Researchers partially funded by NHLBI have discovered that a reaction in the gut informs the brain that it should switch the neurons that indicate thirst on or off. The findings, published in the journal Nature, reveal how the gastrointestinal tract measures the salt concentration in the intestines and relays this info directly to the brain.
The team of researchers had wondered how the brain knows exactly how hydrating a drink will be, since sea water doesn't quench thirst but activates many of the same receptors in the mouth and throat as ice water from the fridge.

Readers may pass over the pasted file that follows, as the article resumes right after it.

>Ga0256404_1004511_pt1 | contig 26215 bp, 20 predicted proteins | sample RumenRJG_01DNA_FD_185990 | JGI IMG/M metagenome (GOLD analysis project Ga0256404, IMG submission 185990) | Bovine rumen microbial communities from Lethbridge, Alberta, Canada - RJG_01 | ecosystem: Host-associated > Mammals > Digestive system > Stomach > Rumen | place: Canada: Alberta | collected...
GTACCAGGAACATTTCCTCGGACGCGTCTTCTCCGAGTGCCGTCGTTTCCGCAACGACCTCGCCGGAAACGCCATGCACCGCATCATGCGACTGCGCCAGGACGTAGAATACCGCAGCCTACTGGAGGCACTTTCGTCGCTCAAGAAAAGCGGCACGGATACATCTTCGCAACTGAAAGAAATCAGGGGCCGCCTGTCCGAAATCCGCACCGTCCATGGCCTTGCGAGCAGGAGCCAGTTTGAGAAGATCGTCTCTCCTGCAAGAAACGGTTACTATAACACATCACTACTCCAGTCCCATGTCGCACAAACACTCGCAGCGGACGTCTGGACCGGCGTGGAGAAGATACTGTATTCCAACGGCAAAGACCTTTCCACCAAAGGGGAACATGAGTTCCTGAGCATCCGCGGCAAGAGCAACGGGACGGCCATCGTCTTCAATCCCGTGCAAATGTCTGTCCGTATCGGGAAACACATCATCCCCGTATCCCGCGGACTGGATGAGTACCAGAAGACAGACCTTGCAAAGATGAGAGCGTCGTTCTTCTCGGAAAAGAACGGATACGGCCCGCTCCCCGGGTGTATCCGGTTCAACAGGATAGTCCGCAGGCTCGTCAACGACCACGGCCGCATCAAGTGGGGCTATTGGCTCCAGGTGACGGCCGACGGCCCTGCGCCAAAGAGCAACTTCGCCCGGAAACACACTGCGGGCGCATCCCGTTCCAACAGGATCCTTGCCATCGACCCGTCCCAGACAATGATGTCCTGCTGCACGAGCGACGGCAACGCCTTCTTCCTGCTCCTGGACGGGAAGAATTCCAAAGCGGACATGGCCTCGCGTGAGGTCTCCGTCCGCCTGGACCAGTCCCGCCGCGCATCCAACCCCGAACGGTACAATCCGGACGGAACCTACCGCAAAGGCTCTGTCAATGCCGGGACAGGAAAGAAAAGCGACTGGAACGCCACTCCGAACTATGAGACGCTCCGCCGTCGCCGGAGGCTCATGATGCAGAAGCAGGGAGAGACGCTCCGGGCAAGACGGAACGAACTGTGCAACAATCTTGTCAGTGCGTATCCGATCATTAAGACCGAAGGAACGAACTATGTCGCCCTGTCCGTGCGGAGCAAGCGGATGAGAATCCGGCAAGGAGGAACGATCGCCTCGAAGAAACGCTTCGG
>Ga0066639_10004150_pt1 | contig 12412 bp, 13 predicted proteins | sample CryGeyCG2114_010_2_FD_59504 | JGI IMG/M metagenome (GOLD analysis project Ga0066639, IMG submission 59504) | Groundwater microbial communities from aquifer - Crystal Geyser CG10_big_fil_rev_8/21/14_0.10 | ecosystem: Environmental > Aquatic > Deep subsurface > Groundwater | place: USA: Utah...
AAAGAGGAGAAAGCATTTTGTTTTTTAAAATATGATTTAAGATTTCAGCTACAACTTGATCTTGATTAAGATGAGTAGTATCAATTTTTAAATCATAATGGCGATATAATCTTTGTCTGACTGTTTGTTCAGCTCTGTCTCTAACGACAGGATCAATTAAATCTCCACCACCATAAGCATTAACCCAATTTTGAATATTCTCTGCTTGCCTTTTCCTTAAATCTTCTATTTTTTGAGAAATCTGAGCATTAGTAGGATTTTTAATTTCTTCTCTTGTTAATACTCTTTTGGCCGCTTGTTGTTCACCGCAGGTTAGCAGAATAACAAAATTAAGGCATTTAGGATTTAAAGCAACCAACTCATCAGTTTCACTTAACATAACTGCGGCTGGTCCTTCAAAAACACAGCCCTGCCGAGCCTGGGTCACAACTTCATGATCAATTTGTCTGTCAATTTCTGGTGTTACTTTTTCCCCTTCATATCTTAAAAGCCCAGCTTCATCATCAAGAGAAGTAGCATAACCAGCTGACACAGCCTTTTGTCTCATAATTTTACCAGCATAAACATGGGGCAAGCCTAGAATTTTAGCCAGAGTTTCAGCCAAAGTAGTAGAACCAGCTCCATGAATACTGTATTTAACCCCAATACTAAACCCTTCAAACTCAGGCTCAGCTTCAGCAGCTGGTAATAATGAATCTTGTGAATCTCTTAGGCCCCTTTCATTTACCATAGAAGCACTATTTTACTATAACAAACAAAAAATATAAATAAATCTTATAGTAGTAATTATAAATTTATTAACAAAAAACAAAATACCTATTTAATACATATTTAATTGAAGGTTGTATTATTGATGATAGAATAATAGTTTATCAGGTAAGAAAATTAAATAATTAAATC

They tracked neural activity in living mice and watched in real time as these the brain and the gut communicated about thirst.
Using flexible optical fibers implanted near the hypothalamus they watched the activity of thirst neurons as mice drank salty water. These neurons did go quiet as soon as the thirsty animals took a drink, but then quickly switched back on, as if some other sensor were testing the water the animal had just drunk and alerting the brain that it should stay thirsty.